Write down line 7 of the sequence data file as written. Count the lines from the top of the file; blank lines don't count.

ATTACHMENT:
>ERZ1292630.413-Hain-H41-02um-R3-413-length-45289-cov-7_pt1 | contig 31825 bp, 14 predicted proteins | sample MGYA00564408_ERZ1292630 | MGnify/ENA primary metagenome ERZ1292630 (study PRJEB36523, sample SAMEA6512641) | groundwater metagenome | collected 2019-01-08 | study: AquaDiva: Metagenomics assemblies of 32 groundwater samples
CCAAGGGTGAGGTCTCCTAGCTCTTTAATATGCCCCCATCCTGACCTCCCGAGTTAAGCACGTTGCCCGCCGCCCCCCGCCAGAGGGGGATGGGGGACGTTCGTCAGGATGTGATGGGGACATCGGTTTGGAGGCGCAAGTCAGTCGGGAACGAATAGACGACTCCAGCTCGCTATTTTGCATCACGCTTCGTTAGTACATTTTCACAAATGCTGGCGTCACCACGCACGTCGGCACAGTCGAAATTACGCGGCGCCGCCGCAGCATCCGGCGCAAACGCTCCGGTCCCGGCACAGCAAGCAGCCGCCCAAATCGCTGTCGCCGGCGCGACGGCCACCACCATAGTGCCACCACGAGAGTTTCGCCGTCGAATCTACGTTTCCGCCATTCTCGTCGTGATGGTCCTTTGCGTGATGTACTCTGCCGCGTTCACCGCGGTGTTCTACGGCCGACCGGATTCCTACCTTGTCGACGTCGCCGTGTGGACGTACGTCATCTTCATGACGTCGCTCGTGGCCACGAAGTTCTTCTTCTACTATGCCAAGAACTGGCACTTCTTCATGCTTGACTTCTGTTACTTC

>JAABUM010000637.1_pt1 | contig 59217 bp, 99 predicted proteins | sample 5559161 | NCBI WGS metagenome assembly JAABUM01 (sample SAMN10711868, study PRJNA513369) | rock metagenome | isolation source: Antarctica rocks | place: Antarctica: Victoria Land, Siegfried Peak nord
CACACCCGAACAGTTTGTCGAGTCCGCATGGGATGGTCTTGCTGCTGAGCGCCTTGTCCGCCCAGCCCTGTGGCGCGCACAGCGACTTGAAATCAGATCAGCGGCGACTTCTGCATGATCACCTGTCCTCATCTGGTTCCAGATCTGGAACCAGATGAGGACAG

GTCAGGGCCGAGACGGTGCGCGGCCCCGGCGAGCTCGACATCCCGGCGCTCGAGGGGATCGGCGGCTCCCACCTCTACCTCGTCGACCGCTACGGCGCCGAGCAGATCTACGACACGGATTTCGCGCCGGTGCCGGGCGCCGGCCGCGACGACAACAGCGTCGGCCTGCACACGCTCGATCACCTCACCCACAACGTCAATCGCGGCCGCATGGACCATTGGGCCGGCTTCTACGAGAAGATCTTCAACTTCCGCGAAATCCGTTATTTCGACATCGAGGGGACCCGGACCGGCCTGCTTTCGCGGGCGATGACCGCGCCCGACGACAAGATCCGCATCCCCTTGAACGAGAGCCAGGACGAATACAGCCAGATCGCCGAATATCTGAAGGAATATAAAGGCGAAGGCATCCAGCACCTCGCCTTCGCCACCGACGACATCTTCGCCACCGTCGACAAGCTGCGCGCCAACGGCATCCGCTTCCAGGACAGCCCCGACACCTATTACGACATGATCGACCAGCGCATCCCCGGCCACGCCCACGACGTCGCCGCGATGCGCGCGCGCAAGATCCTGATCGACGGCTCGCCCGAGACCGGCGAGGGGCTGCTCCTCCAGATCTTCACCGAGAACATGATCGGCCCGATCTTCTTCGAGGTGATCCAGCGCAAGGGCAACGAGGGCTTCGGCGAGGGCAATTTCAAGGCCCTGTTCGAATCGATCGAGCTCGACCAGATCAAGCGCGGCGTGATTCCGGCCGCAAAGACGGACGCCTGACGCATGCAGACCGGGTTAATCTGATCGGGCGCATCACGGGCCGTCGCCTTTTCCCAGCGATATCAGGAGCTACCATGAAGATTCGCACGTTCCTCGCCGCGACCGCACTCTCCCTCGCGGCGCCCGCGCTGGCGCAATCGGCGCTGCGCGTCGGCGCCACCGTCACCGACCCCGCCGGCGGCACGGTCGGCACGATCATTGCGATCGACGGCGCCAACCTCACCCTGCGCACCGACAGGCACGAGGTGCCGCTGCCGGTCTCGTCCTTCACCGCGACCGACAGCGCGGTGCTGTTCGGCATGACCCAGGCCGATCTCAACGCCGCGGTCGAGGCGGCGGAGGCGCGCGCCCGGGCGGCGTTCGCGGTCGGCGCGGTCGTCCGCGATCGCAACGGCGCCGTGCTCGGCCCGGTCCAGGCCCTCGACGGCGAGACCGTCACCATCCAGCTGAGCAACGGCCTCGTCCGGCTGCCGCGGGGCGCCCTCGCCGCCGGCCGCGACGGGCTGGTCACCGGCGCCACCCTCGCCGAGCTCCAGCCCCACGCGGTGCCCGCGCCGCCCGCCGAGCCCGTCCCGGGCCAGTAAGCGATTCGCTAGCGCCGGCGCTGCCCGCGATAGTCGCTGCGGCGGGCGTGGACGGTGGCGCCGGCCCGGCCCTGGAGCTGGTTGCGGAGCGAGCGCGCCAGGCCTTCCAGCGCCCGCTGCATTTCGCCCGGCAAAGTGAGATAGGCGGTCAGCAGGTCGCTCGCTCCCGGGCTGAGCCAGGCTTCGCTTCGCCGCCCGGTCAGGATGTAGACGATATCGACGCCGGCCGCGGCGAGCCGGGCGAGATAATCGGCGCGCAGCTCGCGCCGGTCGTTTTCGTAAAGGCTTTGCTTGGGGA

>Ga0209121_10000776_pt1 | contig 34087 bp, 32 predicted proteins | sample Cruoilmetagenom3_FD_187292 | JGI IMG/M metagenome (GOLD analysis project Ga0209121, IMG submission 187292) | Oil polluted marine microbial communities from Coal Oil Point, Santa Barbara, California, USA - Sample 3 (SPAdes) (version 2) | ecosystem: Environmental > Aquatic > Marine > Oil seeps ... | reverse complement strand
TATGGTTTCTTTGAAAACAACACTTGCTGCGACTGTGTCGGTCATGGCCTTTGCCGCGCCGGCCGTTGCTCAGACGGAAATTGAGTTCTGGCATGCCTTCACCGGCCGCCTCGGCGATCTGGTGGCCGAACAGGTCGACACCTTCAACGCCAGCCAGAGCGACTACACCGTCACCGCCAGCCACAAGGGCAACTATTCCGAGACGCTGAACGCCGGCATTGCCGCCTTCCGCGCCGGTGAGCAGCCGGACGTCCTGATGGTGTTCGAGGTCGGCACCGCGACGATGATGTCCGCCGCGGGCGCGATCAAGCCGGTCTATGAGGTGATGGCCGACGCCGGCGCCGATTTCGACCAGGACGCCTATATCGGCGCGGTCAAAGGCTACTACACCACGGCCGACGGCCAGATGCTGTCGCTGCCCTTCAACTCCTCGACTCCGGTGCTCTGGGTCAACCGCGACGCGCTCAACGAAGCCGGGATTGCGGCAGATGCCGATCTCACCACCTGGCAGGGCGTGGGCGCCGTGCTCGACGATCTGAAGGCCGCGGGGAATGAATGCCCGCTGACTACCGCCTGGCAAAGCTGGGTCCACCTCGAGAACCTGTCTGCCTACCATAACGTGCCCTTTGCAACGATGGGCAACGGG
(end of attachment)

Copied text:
TATGGTTTCTTTGAAAACAACACTTGCTGCGACTGTGTCGGTCATGGCCTTTGCCGCGCCGGCCGTTGCTCAGACGGAAATTGAGTTCTGGCATGCCTTCACCGGCCGCCTCGGCGATCTGGTGGCCGAACAGGTCGACACCTTCAACGCCAGCCAGAGCGACTACACCGTCACCGCCAGCCACAAGGGCAACTATTCCGAGACGCTGAACGCCGGCATTGCCGCCTTCCGCGCCGGTGAGCAGCCGGACGTCCTGATGGTGTTCGAGGTCGGCACCGCGACGATGATGTCCGCCGCGGGCGCGATCAAGCCGGTCTATGAGGTGATGGCCGACGCCGGCGCCGATTTCGACCAGGACGCCTATATCGGCGCGGTCAAAGGCTACTACACCACGGCCGACGGCCAGATGCTGTCGCTGCCCTTCAACTCCTCGACTCCGGTGCTCTGGGTCAACCGCGACGCGCTCAACGAAGCCGGGATTGCGGCAGATGCCGATCTCACCACCTGGCAGGGCGTGGGCGCCGTGCTCGACGATCTGAAGGCCGCGGGGAATGAATGCCCGCTGACTACCGCCTGGCAAAGCTGGGTCCACCTCGAGAACCTGTCTGCCTACCATAACGTGCCCTTTGCAACGATGGGCAACGGG